...

    I think you also need an exit plan. If the hive gets mean, you should have a place lined up to take it to. Close it up immediately and haul it off to that place if you think that is appropriate. Then requeen. It's not fair to the neighbors (nor to beekeeping in general) to have bees chasing people down the street.

    Thank you Michael! In fact, it was your article linked above that caused me to rethink my set-up and want to all mediums. I'm "young" enough that I think I'll start with the 10 frame mediums. I also am grateful for your suggestion of an "exit plan". Very helpful. I am excited to get started and will be starting box construction later in August.

    I am still having a hard time finding any local bee suppliers that will sell packages/nuks. I'll be attending the next Beekeepers Association of Central Arizona meeting (www.azbaca.org) later in September and hopefully I can locate a supplier through them or perhaps, arrange a split with another association member...

    Thanks for your advice!

  5. #5
    Join Date
    May 2013
    Location
    Laurel Hill, Fl
    Posts
    455

    Default Re: Arizona (HOT!) Specific Newbee Questions

    It's eaiser follow Mr. Bush's recommendation now, than it is later, which is what I'm doing. The ONLY drawback is to house the same amount of comb, it takes more hive bodies/supers when using mediums, so it costs a little more per hive. I was on hive #6 when I grabbed my first deep full of honey at chest height. I still uses those deeps as my bottom broad chamber, at least till I get around to replacing them all... buy everything Medium and you can moved any frame to any body. Buy all med nucs as well.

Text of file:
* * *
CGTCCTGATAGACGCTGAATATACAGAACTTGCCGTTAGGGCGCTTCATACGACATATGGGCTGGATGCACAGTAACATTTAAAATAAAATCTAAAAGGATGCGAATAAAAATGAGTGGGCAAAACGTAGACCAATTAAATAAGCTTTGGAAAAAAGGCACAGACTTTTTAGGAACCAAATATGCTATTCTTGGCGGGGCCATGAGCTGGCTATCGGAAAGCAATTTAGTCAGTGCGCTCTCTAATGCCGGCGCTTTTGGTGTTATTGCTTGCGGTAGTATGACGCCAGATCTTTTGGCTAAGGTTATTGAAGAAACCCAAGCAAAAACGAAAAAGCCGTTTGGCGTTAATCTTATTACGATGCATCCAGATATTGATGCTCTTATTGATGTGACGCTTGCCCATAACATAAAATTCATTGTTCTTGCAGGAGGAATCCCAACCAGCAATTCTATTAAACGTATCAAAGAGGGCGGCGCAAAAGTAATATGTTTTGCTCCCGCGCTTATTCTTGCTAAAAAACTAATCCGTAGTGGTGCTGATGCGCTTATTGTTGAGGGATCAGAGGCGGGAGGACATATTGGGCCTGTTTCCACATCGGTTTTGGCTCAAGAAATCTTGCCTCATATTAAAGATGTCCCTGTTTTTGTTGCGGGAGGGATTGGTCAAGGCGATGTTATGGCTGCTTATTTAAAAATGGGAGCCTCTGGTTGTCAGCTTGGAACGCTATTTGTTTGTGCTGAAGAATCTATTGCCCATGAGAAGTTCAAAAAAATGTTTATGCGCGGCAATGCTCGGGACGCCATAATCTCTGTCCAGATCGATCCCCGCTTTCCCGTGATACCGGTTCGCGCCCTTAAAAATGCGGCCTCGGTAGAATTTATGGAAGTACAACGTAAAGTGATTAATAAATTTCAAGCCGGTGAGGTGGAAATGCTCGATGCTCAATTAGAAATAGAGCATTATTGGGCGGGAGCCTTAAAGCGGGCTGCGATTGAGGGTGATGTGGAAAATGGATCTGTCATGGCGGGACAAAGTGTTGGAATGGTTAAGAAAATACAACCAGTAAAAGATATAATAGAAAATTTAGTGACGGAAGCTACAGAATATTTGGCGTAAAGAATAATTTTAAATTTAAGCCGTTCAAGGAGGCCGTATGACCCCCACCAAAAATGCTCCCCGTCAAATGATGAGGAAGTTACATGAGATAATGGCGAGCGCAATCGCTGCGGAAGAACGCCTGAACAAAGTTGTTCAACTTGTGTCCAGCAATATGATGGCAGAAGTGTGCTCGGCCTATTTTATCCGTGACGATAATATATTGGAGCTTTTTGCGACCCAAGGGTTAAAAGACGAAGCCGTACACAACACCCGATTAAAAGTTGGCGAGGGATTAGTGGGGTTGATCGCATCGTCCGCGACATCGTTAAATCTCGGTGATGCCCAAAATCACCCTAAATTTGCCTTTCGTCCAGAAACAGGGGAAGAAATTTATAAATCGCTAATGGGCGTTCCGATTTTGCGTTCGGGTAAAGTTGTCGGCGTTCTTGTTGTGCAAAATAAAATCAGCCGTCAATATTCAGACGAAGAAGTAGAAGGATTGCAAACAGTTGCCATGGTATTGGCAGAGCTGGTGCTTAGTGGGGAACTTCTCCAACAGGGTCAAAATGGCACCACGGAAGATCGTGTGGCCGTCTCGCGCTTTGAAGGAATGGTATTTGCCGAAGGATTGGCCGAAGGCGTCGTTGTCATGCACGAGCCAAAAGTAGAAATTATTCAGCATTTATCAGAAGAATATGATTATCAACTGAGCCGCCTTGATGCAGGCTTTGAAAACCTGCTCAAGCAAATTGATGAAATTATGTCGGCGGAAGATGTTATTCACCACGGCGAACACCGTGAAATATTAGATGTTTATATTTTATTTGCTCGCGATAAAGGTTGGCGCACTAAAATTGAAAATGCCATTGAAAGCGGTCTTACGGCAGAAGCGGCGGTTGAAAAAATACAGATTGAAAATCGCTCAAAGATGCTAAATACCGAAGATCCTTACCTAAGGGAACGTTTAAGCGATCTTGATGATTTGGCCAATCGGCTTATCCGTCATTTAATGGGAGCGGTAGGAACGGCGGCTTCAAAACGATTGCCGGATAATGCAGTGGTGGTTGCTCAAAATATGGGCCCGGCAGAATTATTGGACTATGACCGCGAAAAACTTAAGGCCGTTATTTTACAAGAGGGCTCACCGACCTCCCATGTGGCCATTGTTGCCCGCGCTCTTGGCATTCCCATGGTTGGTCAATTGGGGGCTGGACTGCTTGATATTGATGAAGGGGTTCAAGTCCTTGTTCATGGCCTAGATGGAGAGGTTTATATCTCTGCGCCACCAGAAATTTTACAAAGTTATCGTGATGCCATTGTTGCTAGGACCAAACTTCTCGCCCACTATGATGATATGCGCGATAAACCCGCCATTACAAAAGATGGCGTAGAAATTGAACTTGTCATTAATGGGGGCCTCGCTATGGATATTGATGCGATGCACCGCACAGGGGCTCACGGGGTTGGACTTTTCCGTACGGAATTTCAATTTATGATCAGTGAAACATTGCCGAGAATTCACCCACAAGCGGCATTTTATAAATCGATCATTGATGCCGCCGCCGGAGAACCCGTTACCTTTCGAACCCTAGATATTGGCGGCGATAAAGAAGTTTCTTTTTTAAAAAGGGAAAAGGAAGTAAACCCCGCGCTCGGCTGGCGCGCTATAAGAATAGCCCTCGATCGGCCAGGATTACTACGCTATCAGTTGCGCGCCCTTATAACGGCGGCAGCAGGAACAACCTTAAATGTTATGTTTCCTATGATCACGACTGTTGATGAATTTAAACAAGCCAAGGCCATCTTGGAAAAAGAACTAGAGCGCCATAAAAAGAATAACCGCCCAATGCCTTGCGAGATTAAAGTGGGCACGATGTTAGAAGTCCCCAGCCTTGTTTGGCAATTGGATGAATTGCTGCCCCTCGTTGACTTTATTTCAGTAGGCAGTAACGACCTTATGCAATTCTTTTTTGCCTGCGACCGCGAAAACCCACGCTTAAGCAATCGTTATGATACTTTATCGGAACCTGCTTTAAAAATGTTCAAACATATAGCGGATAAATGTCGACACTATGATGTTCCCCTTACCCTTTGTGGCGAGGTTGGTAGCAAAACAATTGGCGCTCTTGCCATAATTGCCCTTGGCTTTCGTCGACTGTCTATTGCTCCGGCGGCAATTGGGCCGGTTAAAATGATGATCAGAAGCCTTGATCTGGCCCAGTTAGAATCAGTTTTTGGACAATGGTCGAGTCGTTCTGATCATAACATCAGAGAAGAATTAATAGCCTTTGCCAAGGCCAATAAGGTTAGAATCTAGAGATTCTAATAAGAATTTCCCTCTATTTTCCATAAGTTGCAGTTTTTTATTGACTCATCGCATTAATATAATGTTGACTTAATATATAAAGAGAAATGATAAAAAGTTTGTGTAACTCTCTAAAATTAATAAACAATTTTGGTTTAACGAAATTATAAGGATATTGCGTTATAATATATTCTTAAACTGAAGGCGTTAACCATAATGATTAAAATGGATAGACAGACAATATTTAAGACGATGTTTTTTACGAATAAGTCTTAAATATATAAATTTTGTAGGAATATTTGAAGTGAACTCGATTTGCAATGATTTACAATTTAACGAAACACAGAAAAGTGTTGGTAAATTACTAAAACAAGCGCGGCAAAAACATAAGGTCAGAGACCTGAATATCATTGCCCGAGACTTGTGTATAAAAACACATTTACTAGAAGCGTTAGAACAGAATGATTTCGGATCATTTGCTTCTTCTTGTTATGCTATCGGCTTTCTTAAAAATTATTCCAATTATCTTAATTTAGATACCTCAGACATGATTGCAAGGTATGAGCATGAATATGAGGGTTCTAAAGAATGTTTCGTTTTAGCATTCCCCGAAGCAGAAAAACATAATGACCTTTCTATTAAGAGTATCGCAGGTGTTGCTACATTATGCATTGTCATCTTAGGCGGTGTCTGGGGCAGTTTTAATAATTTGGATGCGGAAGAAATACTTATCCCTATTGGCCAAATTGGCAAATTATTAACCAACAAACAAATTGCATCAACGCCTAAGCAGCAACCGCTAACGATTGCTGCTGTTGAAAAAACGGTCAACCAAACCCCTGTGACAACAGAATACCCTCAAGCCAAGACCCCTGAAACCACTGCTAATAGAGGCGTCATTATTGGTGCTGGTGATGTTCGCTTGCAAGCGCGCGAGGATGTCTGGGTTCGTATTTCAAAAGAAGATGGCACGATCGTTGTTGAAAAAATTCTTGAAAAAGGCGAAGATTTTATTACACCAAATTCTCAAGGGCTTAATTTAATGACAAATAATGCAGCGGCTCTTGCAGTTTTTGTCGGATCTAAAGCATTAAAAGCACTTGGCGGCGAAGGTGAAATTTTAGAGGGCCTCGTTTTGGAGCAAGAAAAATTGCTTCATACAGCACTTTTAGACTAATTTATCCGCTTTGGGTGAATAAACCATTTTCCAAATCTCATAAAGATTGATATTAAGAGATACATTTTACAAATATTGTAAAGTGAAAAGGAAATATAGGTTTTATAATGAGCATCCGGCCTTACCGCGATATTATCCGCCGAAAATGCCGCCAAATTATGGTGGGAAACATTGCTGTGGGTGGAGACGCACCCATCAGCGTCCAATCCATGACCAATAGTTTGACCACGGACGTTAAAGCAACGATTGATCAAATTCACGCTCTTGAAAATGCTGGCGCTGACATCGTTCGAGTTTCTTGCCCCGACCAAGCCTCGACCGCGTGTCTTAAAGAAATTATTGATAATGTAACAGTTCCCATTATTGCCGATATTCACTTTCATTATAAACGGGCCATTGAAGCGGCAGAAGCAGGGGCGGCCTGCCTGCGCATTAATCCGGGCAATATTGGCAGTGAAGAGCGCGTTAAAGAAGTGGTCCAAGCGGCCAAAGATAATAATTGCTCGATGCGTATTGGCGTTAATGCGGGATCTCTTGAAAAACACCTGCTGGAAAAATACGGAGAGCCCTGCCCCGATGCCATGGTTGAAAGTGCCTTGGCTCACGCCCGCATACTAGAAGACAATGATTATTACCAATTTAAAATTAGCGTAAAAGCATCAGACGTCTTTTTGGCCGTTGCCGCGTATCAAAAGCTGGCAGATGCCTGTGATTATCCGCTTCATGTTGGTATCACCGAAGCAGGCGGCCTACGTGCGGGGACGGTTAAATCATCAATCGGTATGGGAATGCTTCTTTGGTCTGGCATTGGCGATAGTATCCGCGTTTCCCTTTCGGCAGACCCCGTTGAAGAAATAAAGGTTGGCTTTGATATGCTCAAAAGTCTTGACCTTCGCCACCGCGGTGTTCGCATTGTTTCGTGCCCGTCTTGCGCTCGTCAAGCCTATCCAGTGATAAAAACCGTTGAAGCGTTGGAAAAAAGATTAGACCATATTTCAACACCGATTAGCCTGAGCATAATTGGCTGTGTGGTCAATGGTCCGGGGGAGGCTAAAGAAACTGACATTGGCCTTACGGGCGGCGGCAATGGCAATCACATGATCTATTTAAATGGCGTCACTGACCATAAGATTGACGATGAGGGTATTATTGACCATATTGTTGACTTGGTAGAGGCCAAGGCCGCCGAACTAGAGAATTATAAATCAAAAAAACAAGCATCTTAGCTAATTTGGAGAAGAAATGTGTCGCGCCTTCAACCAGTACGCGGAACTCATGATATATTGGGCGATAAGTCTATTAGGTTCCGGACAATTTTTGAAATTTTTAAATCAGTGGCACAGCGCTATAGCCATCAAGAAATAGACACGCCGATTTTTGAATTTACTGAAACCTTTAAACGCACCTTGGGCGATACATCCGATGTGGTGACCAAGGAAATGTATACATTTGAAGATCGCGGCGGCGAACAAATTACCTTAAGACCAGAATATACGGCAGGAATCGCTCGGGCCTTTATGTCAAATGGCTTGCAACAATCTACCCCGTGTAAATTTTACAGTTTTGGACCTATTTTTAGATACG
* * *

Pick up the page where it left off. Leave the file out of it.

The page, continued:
Good luck!
    Robbin NW Florida(8A) / 14 hives / 2 nd Year / 4 TF - 10T {OAV}

  6. #6
    Join Date
    Jul 2014
    Location
    Austin, TX
    Posts
    2

    Default Re: Arizona (HOT!) Specific Newbee Questions

    Quote Originally Posted by Michael Bush View Post
    > 3) Africanized Bee Concerns - I know we have this "problem" in Arizona. Any advice on how to keep your hive dosile?

    Don't hesitate to requeen hives that are mean. Space the hives out so one hive getting aroused doesn't arouse the one next to it.

    > If a hive does turn too aggressive, is re-queening a viable option to turn it back again?

    I would plan to have your own to avoid the F1 cross effect which can make them outright vicious.
    Michael, can you expand on this? I am also in a AHB area with two new hives this past spring - so far they are easy to work, but I am making sure I have a plan in place if things get ugly (the intro books I have don't really talk about that).

    How far apart would you place hives to avoid one mean hive ticking off another?

    Wouldn't any queens that we raise of our own be an F1 cross? AHB drone mates with purchased or daughter of purchased queen?

    Thanks!

    Egoettl, hope its ok to jump in on your thread.

  7. #7
    Join Date
    Aug 2002
    Location
    Nehawka, Nebraska USA
    Posts
    46,217

    Default Re: Arizona (HOT!) Specific Newbee Questions

    >Michael, can you expand on this? I am also in a AHB area with two new hives this past spring - so far they are easy to work, but I am making sure I have a plan in place if things get ugly (the intro books I have don't really talk about that).
    > How far apart would you place hives to avoid one mean hive ticking off another?

    I don't have an issue with it so mine are touching. It's hard to say how far as it depends on how hot the bees are. But four or five feet will probably help. I know people with AHB and they will work a hive at one end of the yard, and then go to the other end of the yard so that end can calm down. Also I think smoke in the air helps with this. Not just in the hive, but in the air.

    >Wouldn't any queens that we raise of our own be an F1 cross? AHB drone mates with purchased or daughter of purchased queen?

    That depends on what you start with, but if you only raise your own from now on, then pretty much after the first generation none will be an F1 cross. If you start with local swarms and cutouts then you already have whatever the local bees are and you can select for gentle from there.
    Michael Bush bushfarms.com/bees.htm "Everything works if you let it." ThePracticalBeekeeper.com 40y 200h 37yTF